Psoriatic arthritisArthritis - psoriatic; Psoriasis - psoriatic arthritis; Spondyloarthritis - psoriatic arthritis; PsA
Psoriasis is a common skin problem that causes red patches on the skin. It is an ongoing (chronic) inflammatory condition. Psoriatic arthritis occurs in about 7% to 42% of people with psoriasis. Nail psoriasis is linked to psoriatic arthritis.
In most cases, psoriasis comes before the arthritis. In a few people, the arthritis comes before the skin disease. However, having severe, wide-spread psoriasis appears to increase the chance of getting psoriatic arthritis.
The cause of psoriatic arthritis is not known. Genes, immune system, and environmental factors may play a role. It is likely that the skin and joint diseases may have similar causes. However, they may not occur together.
The arthritis may be mild and involve only a few joints. The joints at the end of the fingers or toes may be more affected. Psoriatic arthritis is most often uneven, causing arthritis only on one side of the body.
In some people, the disease may be severe and affect many joints, including the spine. Symptoms in the spine include stiffness and pain. They most often occur in the lower spine and sacrum.
Some people with psoriatic arthritis may have inflammation of the eyes.
Most of the time, people with psoriatic arthritis have the skin and nail changes of psoriasis. Often, the skin gets worse at the same time as the arthritis.
Tendons may become inflamed with psoriatic arthritis. Examples include the Achilles tendon, the plantar fascia, and the tendon sheath in the hand.
Exams and Tests
During a physical exam, the health care provider will look for:
- Joint swelling
- Skin patches (psoriasis) and pitting in the nails
- Inflammation in the eyes
Joint x-rays may be done.
There are no specific blood tests for psoriatic arthritis or for psoriasis. Tests to rule out other types of arthritis may be done:
- Rheumatoid factor
- Anti-CCP antibodies
The provider may test for a gene called HLA-B27 People with involvement of the back are more likely to have HLA-B27.
Your provider may give nonsteroidal anti-inflammatory drugs (NSAIDs) to reduce pain and swelling of the joints.
Arthritis that does not improve with NSAIDs will need to be treated with medicines called disease-modifying antirheumatic drugs (DMARDs). These include:
Apremilast is another medicine used for the treatment of psoriatic arthritis.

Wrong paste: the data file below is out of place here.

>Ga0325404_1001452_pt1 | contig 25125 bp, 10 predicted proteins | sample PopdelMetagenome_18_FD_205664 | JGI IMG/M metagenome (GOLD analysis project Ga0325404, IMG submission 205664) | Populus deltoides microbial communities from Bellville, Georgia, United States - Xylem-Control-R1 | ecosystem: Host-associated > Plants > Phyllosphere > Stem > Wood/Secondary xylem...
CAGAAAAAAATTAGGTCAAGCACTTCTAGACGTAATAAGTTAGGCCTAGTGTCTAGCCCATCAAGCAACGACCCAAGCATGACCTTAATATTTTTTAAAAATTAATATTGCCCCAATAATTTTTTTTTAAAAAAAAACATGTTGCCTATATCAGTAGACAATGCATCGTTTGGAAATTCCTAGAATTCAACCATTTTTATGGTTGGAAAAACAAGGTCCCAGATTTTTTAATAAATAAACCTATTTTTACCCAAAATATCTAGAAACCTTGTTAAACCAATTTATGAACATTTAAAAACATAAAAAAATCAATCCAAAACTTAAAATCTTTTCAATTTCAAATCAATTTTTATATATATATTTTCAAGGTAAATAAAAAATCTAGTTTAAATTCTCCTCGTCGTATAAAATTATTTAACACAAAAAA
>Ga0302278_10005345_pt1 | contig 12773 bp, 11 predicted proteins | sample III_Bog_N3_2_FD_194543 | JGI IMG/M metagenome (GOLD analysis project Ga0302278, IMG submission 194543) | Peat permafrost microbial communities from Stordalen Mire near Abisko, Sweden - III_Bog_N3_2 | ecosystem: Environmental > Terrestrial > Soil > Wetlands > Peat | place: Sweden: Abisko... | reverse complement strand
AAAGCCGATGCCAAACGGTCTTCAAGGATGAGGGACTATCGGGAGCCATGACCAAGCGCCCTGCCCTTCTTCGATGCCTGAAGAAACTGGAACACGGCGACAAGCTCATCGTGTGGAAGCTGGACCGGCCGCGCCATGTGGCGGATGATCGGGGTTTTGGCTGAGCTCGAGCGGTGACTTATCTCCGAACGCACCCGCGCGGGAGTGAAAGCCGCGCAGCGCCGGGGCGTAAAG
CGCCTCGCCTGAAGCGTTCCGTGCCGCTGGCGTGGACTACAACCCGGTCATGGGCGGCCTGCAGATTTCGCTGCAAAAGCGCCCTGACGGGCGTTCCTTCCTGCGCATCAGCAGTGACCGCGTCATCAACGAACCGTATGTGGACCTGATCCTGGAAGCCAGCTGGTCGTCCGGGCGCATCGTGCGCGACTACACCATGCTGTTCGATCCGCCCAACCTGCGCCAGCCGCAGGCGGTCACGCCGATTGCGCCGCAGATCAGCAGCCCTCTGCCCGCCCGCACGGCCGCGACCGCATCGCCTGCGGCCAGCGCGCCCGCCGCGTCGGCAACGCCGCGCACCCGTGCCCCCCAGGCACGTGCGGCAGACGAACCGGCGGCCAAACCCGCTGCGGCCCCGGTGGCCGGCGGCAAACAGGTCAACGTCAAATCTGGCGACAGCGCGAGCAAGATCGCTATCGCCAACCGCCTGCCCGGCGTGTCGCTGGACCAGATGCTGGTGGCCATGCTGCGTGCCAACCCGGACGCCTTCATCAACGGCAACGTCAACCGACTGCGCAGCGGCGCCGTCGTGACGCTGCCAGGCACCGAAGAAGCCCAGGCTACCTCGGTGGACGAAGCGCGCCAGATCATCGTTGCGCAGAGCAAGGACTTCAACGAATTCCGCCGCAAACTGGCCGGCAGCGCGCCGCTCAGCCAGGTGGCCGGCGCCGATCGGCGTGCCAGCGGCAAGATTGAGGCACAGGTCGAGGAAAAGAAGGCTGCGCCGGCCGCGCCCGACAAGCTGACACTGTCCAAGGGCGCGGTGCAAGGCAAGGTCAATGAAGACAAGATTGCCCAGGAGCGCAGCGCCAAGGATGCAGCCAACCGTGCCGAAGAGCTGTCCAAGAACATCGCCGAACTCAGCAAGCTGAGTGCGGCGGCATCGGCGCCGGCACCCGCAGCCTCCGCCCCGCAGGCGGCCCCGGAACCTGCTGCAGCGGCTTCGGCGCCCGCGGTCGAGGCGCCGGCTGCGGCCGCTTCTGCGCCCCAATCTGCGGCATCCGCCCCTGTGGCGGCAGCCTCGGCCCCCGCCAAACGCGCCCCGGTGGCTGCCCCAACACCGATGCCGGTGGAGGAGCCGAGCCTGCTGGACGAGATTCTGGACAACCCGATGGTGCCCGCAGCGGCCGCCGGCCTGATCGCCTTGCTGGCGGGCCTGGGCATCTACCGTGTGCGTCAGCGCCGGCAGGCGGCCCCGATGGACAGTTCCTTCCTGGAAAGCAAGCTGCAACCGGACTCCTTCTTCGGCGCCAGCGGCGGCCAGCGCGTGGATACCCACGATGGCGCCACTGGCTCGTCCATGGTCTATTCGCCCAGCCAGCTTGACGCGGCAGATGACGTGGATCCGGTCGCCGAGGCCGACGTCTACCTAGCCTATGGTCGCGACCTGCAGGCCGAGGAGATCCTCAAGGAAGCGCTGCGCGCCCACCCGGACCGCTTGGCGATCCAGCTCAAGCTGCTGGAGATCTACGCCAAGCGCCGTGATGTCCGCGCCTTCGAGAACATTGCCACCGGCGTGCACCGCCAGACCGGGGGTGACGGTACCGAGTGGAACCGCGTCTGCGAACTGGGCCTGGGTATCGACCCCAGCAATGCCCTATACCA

New biologic medicines are effective for progressive psoriatic arthritis that is not controlled with DMARDs. These medicines block a protein called tumor necrosis factor (TNF). They are often helpful for both the skin disease and the joint disease of psoriatic arthritis. These medicines are given by injection.
Other new biologic medicines are available to treat psoriatic arthritis that is progressing even with the use of DMARDs or anti-TNF agents. These medicines are also given by injection.
Very painful joints may be treated with steroid injections. These are used when only one or a few joints are involved. Most experts do not recommend oral corticosteroids for psoriatic arthritis. Their use may worsen psoriasis and interfere with the effect of other drugs.
In rare cases, surgery may be needed to repair or replace damaged joints.
People with inflammation of the eye should see an ophthalmologist.
Your provider may suggest a mix of rest and exercise. Physical therapy may help increase joint movement. You may also use heat and cold therapy.
The disease is sometimes mild and affects only a few joints. However, in many people with psoriatic arthritis damage to joints occurs within the first several years. In some people, very bad arthritis may cause deformities in the hands, feet, and spine.
Most people with psoriatic arthritis who do not improve with NSAIDs should see a rheumatologist, a specialist in arthritis, along with a dermatologist for the psoriasis.
Early treatment can ease pain and prevent joint damage, even in very bad cases.
When to Contact a Medical Professional
Contact your provider if you develop symptoms of arthritis along with psoriasis.
Bruce IN, Ho PYP. Clinical features of psoriatic arthritis. In: Hochberg MC, Gravallese EM, Silman AJ, Smolen JS, Weinblatt ME, Weisman MH, eds. Rheumatology. 7th ed. Philadelphia, PA: Elsevier; 2019:chap 128.
Fitzgerald O, Magee C. Psoriatic arthritis. In: Firestein GS, Budd RC, Gabriel SE, Koretzky GA, McInnes IB, O'Dell JR, eds. Firestein & Kelley's Textbook of Rheumatology. 11th ed. Philadelphia, PA: Elsevier; 2021:chap 82.
Smolen JS, Schöls M, Braun J, et al. Treating axial spondyloarthritis and peripheral spondyloarthritis, especially psoriatic arthritis, to target: 2017 update of recommendations by an international task force. Ann Rheum Dis. 2018;77(1):3-17. PMID: 28684559 pubmed.ncbi.nlm.nih.gov/28684559/.
Veale DJ, Orr C. Management of psoriatic arthritis. In: Hochberg MC, Gravallese EM, Silman AJ, Smolen JS, Weinblatt ME, Weisman MH, eds. Rheumatology. 7th ed. Philadelphia, PA: Elsevier; 2019:chap 131.
Psoriasis - guttate on the arms and chest - illustration
Psoriasis - guttate on the arms and chest
Psoriasis - guttate on the cheek - illustration
Psoriasis - guttate on the cheek
Review Date: 1/16/2022
Reviewed By: Diane M. Horowitz, MD, Rheumatology and Internal Medicine, Northwell Health, Great Neck, NY. Review provided by VeriMed Healthcare Network. Also reviewed by David Zieve, MD, MHA, Medical Director, Brenda Conaway, Editorial Director, and the A.D.A.M. Editorial team.